Saturday, November 23, 2013

“Railroad Train to Heaven”, Part 373: novel

We left our hero Arnold Schnabel here with his companions (Thurgood, Pat, Henry James and Ferdinand the fly) in the cramped, hot and stuffy manager’s office of that strange Greenwich Village boîte known as "Valhalla"…

(Kindly go here to read our preceding thrilling episode; click here to return to the all-but-forgotten beginning of this 69-volume Gold View Award™-winning memoir.)

“I tell my students that Arnold Schnabel is not merely part of ‘the canon’, nay, but a canon in and of himself.” — Harold Bloom, blurb for the paperback edition of
Duck’s Blood Soup: the Philosophy of Arnold Schnabel, by Dan Leo, the Olney Community College Press.

I had been gypped.

I had paid Mr. Philpot five dollars for this so-called novel, almost half of my savings in this world, and here the book didn’t have even a single word in it. Not to mention not a single picture.

“My dear Porter,” said Henry, “aren’t you having a libation?”

Porter. That was me.

“Oh, right, thanks,” I said. 

I closed the book and went the few steps over to the desk (and indeed this office was so small that it was impossible to go much more than a few steps in any direction).

Thurgood and Pat had already reached out and grabbed a Dixie Cup apiece, Henry held another one up in a sort of tentative salute, and I saw that Ferdinand was already floating in the liquid in one cup, lapping away. 

I picked up the remaining Dixie Cup.

Henry raised his cup higher, with a very serious-looking expression on his face. It occurred to me that the face of a fat man was somehow even more depressing when it looked serious than that of a normally-sized or even skeletally thin man. Nonetheless, I forced myself not to look away from him, not wanting to seem rude, as I was sure that no one likes to know that his visage engenders a horror of life in the viewer.

“Let us drink to literature,” said Henry.

“Here, here,” said Thurgood, “to literature.”

“Bottoms up, fellas,” said Pat, and she took a slug.

Henry didn’t drink yet though, because he wasn’t finished his toast.

“But,” he said, “let us drink not to trashy literature, nor to evanescent best-sellers, to insubstantial and passing fads, no, let us drink to great literature.”

“Now you’re talking,” said Thurgood. “To great literature,” and he put his cup to his lips and drank.

“Excuse me, but I’m not quite finished,” said Henry.

“Oh, sorry, ” said Thurgood, and he wiped his lips with the sleeve of his suit jacket. “Please, go on, Mr. James.”

Without a second’s pause Henry went on.

“Let us drink then only to the greatest of the great books,” he said, “those books which will outlive us all, those books which will live, indeed, forever!”

No book will live forever,” said Ferdinand’s voice, echoing up from his Dixie Cup. 
“What’s that, my infinitesimal fellow?” said Henry.

“You heard me,” said Ferdinand, and he flew up from his little lake of liquor and perched on the rim of his cup. “No book lives forever, because someday everything will die. This whole world and everything in it. The whole shooting match. Dead, gone, remembered by no one and nothing.”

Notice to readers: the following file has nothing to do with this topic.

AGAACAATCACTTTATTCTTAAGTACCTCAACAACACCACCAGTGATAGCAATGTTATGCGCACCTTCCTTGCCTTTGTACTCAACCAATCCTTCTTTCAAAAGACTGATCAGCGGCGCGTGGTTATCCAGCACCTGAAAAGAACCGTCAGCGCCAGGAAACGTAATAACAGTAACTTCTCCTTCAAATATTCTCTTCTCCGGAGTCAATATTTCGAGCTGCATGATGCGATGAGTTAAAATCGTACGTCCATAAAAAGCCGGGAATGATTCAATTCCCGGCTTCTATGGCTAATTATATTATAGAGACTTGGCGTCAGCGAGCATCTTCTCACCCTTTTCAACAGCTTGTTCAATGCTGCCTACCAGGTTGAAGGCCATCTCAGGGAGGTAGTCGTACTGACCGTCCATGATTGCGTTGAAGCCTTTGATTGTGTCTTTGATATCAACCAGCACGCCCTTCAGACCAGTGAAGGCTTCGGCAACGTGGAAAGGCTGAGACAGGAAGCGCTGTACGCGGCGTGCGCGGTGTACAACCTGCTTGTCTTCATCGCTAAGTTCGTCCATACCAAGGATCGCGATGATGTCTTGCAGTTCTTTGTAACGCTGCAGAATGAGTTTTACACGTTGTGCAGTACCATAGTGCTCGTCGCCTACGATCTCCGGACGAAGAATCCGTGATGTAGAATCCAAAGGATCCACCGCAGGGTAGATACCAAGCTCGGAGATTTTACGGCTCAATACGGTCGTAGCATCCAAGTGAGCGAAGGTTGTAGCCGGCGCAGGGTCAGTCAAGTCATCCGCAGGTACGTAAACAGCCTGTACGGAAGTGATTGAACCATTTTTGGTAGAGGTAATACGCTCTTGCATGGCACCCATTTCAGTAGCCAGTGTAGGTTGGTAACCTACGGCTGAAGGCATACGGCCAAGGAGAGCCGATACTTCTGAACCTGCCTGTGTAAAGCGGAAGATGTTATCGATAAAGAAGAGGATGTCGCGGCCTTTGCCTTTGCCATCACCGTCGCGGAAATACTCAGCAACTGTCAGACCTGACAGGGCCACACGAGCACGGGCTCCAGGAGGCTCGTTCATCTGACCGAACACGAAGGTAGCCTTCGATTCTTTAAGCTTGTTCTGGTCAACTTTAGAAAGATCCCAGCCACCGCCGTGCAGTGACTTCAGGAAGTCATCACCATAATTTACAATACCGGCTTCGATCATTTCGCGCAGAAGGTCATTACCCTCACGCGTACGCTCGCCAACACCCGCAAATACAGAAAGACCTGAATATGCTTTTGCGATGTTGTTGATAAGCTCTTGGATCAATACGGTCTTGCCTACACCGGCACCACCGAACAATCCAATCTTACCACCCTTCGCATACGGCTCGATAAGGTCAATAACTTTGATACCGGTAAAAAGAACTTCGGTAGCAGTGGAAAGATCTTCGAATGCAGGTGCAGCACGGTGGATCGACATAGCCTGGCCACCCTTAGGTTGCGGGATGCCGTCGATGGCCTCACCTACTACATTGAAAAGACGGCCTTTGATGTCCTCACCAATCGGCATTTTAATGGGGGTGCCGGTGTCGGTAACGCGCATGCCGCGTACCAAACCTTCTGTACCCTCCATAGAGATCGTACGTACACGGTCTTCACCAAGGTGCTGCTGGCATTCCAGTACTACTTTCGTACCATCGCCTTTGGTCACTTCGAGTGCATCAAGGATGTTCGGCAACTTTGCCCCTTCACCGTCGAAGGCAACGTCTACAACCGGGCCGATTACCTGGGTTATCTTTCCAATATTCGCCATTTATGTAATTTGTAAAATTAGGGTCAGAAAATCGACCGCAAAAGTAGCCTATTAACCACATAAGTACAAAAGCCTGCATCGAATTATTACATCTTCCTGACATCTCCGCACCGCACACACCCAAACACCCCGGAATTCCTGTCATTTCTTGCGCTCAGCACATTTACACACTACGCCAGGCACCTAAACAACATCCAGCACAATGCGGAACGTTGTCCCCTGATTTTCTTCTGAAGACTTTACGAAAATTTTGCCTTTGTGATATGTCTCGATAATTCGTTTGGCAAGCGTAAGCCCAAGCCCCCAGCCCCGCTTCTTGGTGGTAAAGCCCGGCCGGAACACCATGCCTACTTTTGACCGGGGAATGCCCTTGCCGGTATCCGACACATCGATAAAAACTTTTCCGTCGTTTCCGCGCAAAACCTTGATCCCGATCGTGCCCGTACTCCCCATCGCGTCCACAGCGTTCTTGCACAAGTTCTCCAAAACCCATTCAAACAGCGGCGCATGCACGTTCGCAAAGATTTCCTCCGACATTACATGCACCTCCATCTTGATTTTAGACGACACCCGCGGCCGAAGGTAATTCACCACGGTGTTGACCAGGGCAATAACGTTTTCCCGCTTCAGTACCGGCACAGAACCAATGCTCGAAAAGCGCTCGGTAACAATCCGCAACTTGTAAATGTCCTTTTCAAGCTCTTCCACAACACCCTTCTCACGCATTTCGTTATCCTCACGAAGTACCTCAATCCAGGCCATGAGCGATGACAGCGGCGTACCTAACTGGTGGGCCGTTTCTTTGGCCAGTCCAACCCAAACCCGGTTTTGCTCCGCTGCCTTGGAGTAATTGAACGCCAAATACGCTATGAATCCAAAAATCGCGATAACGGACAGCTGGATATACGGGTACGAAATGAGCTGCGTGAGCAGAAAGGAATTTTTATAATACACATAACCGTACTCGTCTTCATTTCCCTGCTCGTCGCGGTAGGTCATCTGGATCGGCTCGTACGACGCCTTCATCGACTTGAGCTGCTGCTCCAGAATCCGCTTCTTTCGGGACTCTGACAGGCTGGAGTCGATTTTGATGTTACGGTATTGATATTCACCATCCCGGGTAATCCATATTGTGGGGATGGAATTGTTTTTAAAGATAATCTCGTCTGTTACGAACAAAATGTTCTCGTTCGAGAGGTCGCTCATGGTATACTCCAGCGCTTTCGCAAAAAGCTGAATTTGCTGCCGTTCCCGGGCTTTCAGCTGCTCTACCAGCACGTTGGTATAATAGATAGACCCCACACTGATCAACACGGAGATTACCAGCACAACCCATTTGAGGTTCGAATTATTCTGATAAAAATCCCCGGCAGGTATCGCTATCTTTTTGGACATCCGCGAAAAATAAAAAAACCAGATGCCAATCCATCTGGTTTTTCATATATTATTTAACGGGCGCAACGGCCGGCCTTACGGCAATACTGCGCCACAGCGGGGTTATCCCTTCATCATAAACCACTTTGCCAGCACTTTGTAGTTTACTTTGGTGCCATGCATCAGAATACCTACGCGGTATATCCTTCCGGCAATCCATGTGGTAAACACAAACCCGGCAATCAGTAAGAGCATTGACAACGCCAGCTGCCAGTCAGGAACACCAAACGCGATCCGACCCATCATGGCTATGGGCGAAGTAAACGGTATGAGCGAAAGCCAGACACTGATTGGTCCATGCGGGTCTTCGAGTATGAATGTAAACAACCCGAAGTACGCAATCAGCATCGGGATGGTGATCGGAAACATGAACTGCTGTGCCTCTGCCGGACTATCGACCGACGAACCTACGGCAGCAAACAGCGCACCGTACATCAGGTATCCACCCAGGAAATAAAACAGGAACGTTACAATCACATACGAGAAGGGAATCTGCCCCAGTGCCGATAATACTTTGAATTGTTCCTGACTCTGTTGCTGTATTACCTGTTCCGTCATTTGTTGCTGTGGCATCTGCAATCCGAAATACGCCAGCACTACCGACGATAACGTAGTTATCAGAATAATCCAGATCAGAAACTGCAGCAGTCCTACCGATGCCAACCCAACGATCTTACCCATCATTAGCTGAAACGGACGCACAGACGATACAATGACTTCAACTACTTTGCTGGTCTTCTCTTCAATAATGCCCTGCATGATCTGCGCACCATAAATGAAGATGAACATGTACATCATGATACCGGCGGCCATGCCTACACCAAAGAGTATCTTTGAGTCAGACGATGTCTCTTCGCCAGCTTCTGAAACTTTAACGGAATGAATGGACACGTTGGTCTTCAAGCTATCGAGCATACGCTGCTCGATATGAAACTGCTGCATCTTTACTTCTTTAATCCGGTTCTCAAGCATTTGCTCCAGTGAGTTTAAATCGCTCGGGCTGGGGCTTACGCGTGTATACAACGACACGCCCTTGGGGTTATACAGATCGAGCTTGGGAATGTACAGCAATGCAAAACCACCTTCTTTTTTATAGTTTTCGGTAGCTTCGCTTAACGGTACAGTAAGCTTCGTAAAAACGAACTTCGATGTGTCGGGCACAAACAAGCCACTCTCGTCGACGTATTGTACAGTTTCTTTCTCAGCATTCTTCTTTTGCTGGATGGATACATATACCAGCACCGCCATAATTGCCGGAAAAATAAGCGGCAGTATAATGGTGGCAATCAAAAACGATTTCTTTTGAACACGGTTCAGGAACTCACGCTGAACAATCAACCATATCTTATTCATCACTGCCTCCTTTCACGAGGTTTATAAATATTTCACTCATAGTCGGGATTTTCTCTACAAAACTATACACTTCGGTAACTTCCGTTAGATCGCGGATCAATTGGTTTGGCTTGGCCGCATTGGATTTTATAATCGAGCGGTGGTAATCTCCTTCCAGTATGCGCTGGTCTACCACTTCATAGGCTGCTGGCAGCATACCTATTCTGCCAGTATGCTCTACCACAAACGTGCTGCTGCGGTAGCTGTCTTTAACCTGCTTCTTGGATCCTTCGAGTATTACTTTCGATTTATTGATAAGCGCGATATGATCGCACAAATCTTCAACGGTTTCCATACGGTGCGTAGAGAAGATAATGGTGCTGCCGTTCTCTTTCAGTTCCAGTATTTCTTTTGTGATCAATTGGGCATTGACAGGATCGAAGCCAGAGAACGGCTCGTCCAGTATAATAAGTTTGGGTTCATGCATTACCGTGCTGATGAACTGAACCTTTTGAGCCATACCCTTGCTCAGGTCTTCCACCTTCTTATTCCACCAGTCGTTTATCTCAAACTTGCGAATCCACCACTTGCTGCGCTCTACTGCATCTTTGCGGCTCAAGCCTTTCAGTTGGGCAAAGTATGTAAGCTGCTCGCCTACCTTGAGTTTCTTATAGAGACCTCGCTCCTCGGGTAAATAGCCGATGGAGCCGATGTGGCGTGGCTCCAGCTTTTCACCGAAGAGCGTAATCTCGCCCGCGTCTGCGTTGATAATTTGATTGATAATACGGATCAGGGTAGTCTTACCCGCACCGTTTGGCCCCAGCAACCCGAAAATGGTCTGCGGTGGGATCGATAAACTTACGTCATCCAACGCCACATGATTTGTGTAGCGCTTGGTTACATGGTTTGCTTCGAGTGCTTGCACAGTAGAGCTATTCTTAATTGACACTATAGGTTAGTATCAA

“Everything?” said Henry.

“Everything,” said Ferdinand. “Unless of course the human race figures out a way to travel to another habitable planet before this one dies. But I wouldn’t bet on that eventuality.”

No one said anything. There was nothing to say to this.

“The truth hurts,” said Ferdinand. “But things could always be worse. Try being a fly. Go ahead. Try it. Well, let me tell ya, being a fly is no fun, no matter what anyone tells you.”

There was another silence here, not complete silence of course, as the jukebox music still blared right outside the door of this small office, but inside the office everyone was silent for a few moments.

“Well,” said Henry, at last. “Shall we drink then to the books that live at least as long as the human race lives?”

“Whatever,” said Ferdinand, and he dove back down into his cup.

“Amen,” said Thurgood, and he took another drink. 

Henry also took a drink, while Pat, who had realized she still held in one hand the cocktail glass she had come in here with, poured what was left of her new drink into the glass, swirled it around in the melting ice cubes in it, and took another drink. Then, with a slight sigh, she crumpled up her now empty Dixie Cup and tossed it onto the desk.

“Trash that for me, will you, Henry?” she said.

“Of course, milady,” said Henry, and he picked up the wadded paper cup and flipped it backhanded toward an overflowing wire wastebasket under the staircase to his right. The cup hit the side of the basket and caromed to the floor. I considered going over and picking it up, but decided on the spot, for once, not to bother. There would probably be a lot more trash on that floor before this night was over. Perhaps even I would be on that floor before the night was over.

“You are not drinking, Porter,” said Henry.

“Oh,” I said. I was getting used to being called Porter.